Sunday, January 22, 2017
3rd Sunday after the Epiphany Year A January 22, 2017 There have been seasons in my life when I get a certain song stuck in my head so well and thoroughly-for days, weeks, (and one unfortunate time—even months on end)—that I have finally learned to pay attention. These songs can be, for me, a message from God, a message from my own soul. This week, I have been besieged by the song “Poor Wayfaring Stranger.” I have listened to so many different singers’ versions of it—Tennessee Ernie Ford, EmmyLou Harris, Johnny Cash, Natalie Merchant, Ed Sheerhan—this week in an effort to loosen its hold on me, and still it goes around and around in my head until it sometimes can no longer be contained and I just start singing it (often startling my family, random strangers in the Madison Kroger, and our church office staff). I'm just a poor wayfaring stranger Traveling through this world of woe Yet there's no sickness, toil nor danger In that fair land to which I go I'm going there to see my father I'm going there no more to roam I am just going o'er Jordan I am just going o'er home It’s essentially a song about longing—longing for heaven, longing for family, longing for God, longing for home. In the gospel reading for today, we see Jesus crossing over the Jordan, but it seems to be the very opposite from which poor wayfaring stranger yearns. When Jesus crosses over the Jordan, he is leaving home, leaving family, leaving familiarity, and crossing to the other side of the river to make his home among strangers, the Gentiles. When he calls his first disciples, he is making new family out of strangers. And something in his call speaks to them—recognizing and knowing them and fulfilling for a moment that place of deep longing, deep homesickness within each of them. And they leave it all behind to follow him—livelihoods, parents, homes, families. They leave home in order to find and follow Jesus who is their true home. They leave home to join Jesus in the work of making strangers family. A few years ago, I was having a conversation with my seminary classmate and friend The Rev. Patrick Skutch. And we were talking about God’s call and the disruptions that often accompany God’s call, for individuals, even for churches. After the conversation, Patrick shared with me something he wrote for his parish at the time, and it struck me: “…In the Scriptures, disruption seems to be one of the symptoms of God's call. Think of Moses (who had made quite a comfortable life for himself), or any of the prophets, or of Andrew and John and Simon Peter. The Kingdom of God, which Jesus proclaimed, was itself disruptive, disruptive of world views, religious assumptions, and the special interests of the ruling powers. The disruptions in our own life (some of them bewildering and incredibly painful) are not themselves necessarily God's doing (God does not, in my view, arrange suffering and pain for God's creatures), but they may be sign posts or the raw material through which God's call might emerge. Disruption does not necessarily mean calling, but call is almost always disruptive.” We see this disruption and division evidenced in the portion of Paul’s letter to the Corinthians today. (And I think we see it in what is going on here currently, as well.) It is echoed in the words of our sequence hymn today, written by Mississippian William Alexander Percy; the third verse was read aloud to me by a wise priest before I went off to seminary: “The peace of God it is no peace,/ but strife closed in the sod./ yet let us pray for but one thing-/the marvelous peace of God.” When you get to the heart of it, we are all just poor wayfaring strangers. Some of us are so homesick that when we do find home, we make an idol of it. It is so tempting and easy to do. But the call of Jesus to discipleship is the call to cross over the Jordan—to see things from a different place, to make family out of strangers, and to heed the call to follow and find him as our one and only true home. The calling of Jesus to prepare for the Kingdom of God is essentially a call to opening our lives to disruption, so that we may encounter God, who is our true and only home. How might Jesus be calling you these days to cross over the Jordan, to leave comfort and security so that you might find your true home? How might Jesus be calling this church to cross over Jordan—to make family out of strangers and to proclaim the Good News of God’s Kingdom? I'm just a poor wayfaring stranger Traveling through this world of woe Yet there's no sickness, toil nor danger In that fair land to which I go I'm going there to see my father I'm going there no more to roam I am just crossing o'er Jordan I am just going o'er home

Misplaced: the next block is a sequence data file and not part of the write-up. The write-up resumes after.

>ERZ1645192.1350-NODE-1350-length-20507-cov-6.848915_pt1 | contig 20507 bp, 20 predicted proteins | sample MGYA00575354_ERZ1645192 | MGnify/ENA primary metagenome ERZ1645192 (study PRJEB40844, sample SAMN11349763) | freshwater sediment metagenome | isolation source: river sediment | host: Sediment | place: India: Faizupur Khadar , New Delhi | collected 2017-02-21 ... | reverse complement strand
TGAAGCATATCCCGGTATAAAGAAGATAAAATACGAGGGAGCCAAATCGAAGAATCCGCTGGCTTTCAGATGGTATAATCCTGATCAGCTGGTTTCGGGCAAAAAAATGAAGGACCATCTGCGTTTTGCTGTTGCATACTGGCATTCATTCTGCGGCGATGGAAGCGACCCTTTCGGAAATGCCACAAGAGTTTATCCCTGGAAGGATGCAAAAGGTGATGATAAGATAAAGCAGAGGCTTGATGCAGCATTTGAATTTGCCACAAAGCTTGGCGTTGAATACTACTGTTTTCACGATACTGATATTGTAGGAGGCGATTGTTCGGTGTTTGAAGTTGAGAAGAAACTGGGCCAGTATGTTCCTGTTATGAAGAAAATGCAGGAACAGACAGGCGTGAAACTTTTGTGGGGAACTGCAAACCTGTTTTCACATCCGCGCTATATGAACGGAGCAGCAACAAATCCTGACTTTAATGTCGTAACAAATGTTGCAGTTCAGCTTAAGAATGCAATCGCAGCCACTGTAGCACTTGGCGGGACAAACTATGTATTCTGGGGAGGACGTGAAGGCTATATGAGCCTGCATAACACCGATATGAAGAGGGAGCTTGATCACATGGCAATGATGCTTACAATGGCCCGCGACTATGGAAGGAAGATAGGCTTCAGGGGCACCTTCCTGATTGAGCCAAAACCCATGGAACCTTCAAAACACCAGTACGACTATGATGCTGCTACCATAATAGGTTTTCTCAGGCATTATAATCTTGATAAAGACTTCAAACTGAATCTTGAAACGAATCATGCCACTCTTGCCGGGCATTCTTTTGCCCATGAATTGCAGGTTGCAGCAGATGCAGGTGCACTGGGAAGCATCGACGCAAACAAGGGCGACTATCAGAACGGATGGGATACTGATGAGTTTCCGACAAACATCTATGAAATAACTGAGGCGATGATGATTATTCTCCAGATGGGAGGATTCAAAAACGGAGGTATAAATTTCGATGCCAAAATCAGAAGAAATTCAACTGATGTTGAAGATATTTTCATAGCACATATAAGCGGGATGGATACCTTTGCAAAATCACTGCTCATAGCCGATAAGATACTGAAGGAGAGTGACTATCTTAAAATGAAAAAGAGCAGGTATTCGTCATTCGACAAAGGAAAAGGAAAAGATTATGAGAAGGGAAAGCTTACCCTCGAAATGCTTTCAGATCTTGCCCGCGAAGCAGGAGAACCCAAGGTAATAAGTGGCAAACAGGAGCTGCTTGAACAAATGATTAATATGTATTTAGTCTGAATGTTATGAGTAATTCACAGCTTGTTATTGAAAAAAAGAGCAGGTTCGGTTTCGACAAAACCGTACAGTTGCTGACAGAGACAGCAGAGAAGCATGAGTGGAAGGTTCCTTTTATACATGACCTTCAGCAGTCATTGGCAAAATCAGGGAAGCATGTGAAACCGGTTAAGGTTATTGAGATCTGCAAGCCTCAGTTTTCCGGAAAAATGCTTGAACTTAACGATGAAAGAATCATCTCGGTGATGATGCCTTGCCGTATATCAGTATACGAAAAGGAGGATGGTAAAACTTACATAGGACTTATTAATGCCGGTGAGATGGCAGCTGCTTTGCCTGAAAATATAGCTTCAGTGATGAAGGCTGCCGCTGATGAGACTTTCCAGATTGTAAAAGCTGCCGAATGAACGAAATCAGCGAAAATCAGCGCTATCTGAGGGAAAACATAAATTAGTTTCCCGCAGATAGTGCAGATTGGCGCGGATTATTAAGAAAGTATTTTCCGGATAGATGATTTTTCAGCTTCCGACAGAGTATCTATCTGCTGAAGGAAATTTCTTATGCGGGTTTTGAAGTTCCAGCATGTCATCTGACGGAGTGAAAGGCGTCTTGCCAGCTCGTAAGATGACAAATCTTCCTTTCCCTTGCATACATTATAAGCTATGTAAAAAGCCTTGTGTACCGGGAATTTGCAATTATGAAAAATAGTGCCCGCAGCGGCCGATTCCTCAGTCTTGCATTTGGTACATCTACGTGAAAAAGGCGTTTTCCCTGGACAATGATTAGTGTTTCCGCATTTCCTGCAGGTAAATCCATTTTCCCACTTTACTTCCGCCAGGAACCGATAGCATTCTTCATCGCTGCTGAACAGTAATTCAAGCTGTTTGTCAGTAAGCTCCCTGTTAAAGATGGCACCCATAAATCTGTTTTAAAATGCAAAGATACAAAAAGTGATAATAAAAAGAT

Saturday, December 24, 2016